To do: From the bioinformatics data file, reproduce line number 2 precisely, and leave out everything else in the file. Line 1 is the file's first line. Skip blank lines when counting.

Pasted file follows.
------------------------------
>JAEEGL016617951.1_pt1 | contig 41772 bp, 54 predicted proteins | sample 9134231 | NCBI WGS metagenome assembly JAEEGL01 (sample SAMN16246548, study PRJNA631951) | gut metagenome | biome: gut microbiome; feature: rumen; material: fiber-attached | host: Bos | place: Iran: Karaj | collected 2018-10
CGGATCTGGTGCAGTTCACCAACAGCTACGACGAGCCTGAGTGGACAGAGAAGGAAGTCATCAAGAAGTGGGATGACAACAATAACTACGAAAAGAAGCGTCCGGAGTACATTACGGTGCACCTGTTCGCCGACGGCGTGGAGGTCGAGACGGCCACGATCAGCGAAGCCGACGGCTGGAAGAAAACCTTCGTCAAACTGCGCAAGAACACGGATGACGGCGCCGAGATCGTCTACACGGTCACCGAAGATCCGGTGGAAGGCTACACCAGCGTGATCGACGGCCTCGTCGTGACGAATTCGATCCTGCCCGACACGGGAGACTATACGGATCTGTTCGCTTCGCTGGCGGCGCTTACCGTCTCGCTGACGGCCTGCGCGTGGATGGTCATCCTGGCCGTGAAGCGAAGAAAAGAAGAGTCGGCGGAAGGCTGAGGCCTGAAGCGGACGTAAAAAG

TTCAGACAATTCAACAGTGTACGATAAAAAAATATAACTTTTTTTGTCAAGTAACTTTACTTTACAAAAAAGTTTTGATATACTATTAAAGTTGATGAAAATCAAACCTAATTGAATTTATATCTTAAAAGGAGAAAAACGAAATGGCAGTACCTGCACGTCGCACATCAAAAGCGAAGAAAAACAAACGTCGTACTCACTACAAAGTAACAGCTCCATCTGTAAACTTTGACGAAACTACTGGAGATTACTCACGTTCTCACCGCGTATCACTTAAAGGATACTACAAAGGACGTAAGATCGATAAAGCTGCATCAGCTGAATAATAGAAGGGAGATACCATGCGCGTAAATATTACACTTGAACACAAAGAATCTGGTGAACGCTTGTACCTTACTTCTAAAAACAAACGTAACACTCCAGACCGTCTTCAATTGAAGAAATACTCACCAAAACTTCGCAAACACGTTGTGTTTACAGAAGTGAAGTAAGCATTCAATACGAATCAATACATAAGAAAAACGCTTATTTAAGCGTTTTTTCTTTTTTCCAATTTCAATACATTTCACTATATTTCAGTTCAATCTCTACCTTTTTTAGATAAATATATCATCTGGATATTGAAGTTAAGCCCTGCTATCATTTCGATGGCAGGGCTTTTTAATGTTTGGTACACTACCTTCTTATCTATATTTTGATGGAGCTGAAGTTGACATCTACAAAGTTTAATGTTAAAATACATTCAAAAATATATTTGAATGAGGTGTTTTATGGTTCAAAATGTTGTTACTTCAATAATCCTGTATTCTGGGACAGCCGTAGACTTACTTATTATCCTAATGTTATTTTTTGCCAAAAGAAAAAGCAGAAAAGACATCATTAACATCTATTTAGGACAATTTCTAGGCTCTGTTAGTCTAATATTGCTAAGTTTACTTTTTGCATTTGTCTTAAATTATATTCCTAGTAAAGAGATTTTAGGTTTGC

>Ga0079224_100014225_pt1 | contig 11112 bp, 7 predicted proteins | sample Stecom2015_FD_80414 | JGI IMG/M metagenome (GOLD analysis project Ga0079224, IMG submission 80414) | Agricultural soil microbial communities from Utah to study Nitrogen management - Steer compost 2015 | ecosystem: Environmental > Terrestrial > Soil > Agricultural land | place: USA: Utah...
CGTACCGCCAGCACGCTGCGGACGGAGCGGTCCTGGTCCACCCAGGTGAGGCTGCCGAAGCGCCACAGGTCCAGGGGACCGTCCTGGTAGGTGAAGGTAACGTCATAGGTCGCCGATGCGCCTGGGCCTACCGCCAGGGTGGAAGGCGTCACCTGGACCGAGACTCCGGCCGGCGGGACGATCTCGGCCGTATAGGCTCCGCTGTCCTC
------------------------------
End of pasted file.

CGGATCTGGTGCAGTTCACCAACAGCTACGACGAGCCTGAGTGGACAGAGAAGGAAGTCATCAAGAAGTGGGATGACAACAATAACTACGAAAAGAAGCGTCCGGAGTACATTACGGTGCACCTGTTCGCCGACGGCGTGGAGGTCGAGACGGCCACGATCAGCGAAGCCGACGGCTGGAAGAAAACCTTCGTCAAACTGCGCAAGAACACGGATGACGGCGCCGAGATCGTCTACACGGTCACCGAAGATCCGGTGGAAGGCTACACCAGCGTGATCGACGGCCTCGTCGTGACGAATTCGATCCTGCCCGACACGGGAGACTATACGGATCTGTTCGCTTCGCTGGCGGCGCTTACCGTCTCGCTGACGGCCTGCGCGTGGATGGTCATCCTGGCCGTGAAGCGAAGAAAAGAAGAGTCGGCGGAAGGCTGAGGCCTGAAGCGGACGTAAAAAG